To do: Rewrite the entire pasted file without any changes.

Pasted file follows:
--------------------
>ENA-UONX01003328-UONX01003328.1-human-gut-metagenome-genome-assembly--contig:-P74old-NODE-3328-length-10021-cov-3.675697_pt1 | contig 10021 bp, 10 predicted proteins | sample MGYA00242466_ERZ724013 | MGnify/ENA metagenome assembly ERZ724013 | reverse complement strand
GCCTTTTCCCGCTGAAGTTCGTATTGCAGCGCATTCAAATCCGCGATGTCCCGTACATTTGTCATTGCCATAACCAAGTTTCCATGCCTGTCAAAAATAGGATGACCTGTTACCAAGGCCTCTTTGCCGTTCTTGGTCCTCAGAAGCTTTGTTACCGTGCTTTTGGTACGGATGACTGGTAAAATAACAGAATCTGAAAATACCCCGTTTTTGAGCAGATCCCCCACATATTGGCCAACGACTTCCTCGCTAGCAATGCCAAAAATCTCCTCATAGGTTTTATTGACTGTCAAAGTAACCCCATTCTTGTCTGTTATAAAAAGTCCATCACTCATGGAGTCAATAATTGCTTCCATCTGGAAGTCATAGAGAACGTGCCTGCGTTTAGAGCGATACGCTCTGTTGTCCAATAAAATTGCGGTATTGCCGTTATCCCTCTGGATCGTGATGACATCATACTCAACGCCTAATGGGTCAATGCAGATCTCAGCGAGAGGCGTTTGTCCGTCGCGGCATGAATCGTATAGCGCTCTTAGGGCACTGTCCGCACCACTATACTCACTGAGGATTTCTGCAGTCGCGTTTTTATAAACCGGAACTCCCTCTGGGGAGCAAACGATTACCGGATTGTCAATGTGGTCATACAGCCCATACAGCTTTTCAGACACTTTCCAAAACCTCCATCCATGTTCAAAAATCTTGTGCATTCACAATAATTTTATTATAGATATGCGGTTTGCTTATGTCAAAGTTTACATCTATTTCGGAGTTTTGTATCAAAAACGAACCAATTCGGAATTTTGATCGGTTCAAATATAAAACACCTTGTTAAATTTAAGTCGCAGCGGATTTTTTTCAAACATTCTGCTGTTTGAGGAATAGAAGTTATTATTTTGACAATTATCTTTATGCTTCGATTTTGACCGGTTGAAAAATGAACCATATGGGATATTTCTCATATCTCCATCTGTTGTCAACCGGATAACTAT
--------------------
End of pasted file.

>ENA-UONX01003328-UONX01003328.1-human-gut-metagenome-genome-assembly--contig:-P74old-NODE-3328-length-10021-cov-3.675697_pt1 | contig 10021 bp, 10 predicted proteins | sample MGYA00242466_ERZ724013 | MGnify/ENA metagenome assembly ERZ724013 | reverse complement strand
GCCTTTTCCCGCTGAAGTTCGTATTGCAGCGCATTCAAATCCGCGATGTCCCGTACATTTGTCATTGCCATAACCAAGTTTCCATGCCTGTCAAAAATAGGATGACCTGTTACCAAGGCCTCTTTGCCGTTCTTGGTCCTCAGAAGCTTTGTTACCGTGCTTTTGGTACGGATGACTGGTAAAATAACAGAATCTGAAAATACCCCGTTTTTGAGCAGATCCCCCACATATTGGCCAACGACTTCCTCGCTAGCAATGCCAAAAATCTCCTCATAGGTTTTATTGACTGTCAAAGTAACCCCATTCTTGTCTGTTATAAAAAGTCCATCACTCATGGAGTCAATAATTGCTTCCATCTGGAAGTCATAGAGAACGTGCCTGCGTTTAGAGCGATACGCTCTGTTGTCCAATAAAATTGCGGTATTGCCGTTATCCCTCTGGATCGTGATGACATCATACTCAACGCCTAATGGGTCAATGCAGATCTCAGCGAGAGGCGTTTGTCCGTCGCGGCATGAATCGTATAGCGCTCTTAGGGCACTGTCCGCACCACTATACTCACTGAGGATTTCTGCAGTCGCGTTTTTATAAACCGGAACTCCCTCTGGGGAGCAAACGATTACCGGATTGTCAATGTGGTCATACAGCCCATACAGCTTTTCAGACACTTTCCAAAACCTCCATCCATGTTCAAAAATCTTGTGCATTCACAATAATTTTATTATAGATATGCGGTTTGCTTATGTCAAAGTTTACATCTATTTCGGAGTTTTGTATCAAAAACGAACCAATTCGGAATTTTGATCGGTTCAAATATAAAACACCTTGTTAAATTTAAGTCGCAGCGGATTTTTTTCAAACATTCTGCTGTTTGAGGAATAGAAGTTATTATTTTGACAATTATCTTTATGCTTCGATTTTGACCGGTTGAAAAATGAACCATATGGGATATTTCTCATATCTCCATCTGTTGTCAACCGGATAACTAT